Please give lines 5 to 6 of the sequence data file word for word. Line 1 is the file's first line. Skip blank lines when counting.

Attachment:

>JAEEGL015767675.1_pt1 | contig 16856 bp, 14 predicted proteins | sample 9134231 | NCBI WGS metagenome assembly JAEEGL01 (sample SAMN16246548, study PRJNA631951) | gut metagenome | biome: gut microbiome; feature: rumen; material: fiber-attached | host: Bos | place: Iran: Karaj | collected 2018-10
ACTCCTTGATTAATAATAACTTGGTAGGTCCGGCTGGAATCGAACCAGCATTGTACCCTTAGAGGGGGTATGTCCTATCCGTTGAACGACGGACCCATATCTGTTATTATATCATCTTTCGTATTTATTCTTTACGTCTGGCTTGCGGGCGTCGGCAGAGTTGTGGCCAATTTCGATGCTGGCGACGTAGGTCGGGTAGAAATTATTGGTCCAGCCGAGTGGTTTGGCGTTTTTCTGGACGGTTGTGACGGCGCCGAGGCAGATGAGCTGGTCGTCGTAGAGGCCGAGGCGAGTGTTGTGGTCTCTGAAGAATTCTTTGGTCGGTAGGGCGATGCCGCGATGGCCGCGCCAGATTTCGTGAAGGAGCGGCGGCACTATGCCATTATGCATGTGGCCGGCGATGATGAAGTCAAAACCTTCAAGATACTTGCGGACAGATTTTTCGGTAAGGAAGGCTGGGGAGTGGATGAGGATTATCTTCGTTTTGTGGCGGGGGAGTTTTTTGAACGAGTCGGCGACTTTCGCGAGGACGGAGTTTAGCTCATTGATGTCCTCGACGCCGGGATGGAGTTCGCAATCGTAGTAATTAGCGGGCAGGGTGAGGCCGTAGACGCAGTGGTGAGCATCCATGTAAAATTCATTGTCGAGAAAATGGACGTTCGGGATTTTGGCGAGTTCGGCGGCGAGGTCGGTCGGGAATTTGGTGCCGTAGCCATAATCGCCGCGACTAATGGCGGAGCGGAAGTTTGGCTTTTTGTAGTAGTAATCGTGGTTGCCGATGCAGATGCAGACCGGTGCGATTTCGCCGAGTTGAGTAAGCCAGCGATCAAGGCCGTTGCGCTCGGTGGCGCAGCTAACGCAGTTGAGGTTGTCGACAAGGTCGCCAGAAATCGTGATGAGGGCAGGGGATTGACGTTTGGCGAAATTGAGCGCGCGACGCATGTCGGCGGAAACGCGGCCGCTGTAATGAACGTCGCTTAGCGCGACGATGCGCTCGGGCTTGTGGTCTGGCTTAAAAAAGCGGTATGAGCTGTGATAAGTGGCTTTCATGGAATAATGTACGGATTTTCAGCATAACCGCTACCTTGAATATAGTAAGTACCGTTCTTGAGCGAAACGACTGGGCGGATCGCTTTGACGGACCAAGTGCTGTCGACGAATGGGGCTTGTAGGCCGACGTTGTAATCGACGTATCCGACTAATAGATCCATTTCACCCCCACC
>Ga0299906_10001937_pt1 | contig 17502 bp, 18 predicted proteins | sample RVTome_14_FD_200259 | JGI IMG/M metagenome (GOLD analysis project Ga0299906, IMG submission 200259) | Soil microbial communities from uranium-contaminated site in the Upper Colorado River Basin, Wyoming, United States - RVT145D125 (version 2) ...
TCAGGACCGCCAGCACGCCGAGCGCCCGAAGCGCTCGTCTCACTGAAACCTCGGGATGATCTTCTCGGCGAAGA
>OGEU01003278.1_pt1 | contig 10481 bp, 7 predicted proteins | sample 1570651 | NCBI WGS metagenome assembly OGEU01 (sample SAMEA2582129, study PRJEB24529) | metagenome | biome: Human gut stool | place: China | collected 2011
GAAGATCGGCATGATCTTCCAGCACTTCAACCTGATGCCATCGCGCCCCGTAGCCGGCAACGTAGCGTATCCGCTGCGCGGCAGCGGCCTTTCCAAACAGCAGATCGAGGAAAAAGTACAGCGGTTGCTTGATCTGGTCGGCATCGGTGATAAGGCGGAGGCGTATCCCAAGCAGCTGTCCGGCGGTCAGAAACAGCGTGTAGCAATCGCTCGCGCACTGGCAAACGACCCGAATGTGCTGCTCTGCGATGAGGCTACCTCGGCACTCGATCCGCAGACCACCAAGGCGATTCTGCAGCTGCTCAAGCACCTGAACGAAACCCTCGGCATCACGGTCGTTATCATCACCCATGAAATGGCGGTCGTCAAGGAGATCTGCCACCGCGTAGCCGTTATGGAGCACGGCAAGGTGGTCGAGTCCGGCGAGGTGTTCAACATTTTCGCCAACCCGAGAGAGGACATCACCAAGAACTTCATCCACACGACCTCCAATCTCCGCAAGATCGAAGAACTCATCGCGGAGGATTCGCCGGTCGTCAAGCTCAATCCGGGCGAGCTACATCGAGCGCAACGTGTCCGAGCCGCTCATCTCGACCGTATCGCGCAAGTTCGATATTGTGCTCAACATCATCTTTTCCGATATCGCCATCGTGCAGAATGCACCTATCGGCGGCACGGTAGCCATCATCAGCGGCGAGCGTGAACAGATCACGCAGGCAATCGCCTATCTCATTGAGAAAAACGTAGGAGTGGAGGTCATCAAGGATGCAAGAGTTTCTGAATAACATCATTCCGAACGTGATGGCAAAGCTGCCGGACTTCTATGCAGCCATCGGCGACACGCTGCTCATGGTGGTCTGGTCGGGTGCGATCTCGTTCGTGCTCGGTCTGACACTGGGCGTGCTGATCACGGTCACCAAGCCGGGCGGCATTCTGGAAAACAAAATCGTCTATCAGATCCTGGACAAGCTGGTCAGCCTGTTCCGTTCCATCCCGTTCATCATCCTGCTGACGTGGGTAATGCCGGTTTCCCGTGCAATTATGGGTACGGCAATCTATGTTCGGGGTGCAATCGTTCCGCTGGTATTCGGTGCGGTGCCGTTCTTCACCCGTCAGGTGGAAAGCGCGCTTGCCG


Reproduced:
>OGEU01003278.1_pt1 | contig 10481 bp, 7 predicted proteins | sample 1570651 | NCBI WGS metagenome assembly OGEU01 (sample SAMEA2582129, study PRJEB24529) | metagenome | biome: Human gut stool | place: China | collected 2011
GAAGATCGGCATGATCTTCCAGCACTTCAACCTGATGCCATCGCGCCCCGTAGCCGGCAACGTAGCGTATCCGCTGCGCGGCAGCGGCCTTTCCAAACAGCAGATCGAGGAAAAAGTACAGCGGTTGCTTGATCTGGTCGGCATCGGTGATAAGGCGGAGGCGTATCCCAAGCAGCTGTCCGGCGGTCAGAAACAGCGTGTAGCAATCGCTCGCGCACTGGCAAACGACCCGAATGTGCTGCTCTGCGATGAGGCTACCTCGGCACTCGATCCGCAGACCACCAAGGCGATTCTGCAGCTGCTCAAGCACCTGAACGAAACCCTCGGCATCACGGTCGTTATCATCACCCATGAAATGGCGGTCGTCAAGGAGATCTGCCACCGCGTAGCCGTTATGGAGCACGGCAAGGTGGTCGAGTCCGGCGAGGTGTTCAACATTTTCGCCAACCCGAGAGAGGACATCACCAAGAACTTCATCCACACGACCTCCAATCTCCGCAAGATCGAAGAACTCATCGCGGAGGATTCGCCGGTCGTCAAGCTCAATCCGGGCGAGCTACATCGAGCGCAACGTGTCCGAGCCGCTCATCTCGACCGTATCGCGCAAGTTCGATATTGTGCTCAACATCATCTTTTCCGATATCGCCATCGTGCAGAATGCACCTATCGGCGGCACGGTAGCCATCATCAGCGGCGAGCGTGAACAGATCACGCAGGCAATCGCCTATCTCATTGAGAAAAACGTAGGAGTGGAGGTCATCAAGGATGCAAGAGTTTCTGAATAACATCATTCCGAACGTGATGGCAAAGCTGCCGGACTTCTATGCAGCCATCGGCGACACGCTGCTCATGGTGGTCTGGTCGGGTGCGATCTCGTTCGTGCTCGGTCTGACACTGGGCGTGCTGATCACGGTCACCAAGCCGGGCGGCATTCTGGAAAACAAAATCGTCTATCAGATCCTGGACAAGCTGGTCAGCCTGTTCCGTTCCATCCCGTTCATCATCCTGCTGACGTGGGTAATGCCGGTTTCCCGTGCAATTATGGGTACGGCAATCTATGTTCGGGGTGCAATCGTTCCGCTGGTATTCGGTGCGGTGCCGTTCTTCACCCGTCAGGTGGAAAGCGCGCTTGCCG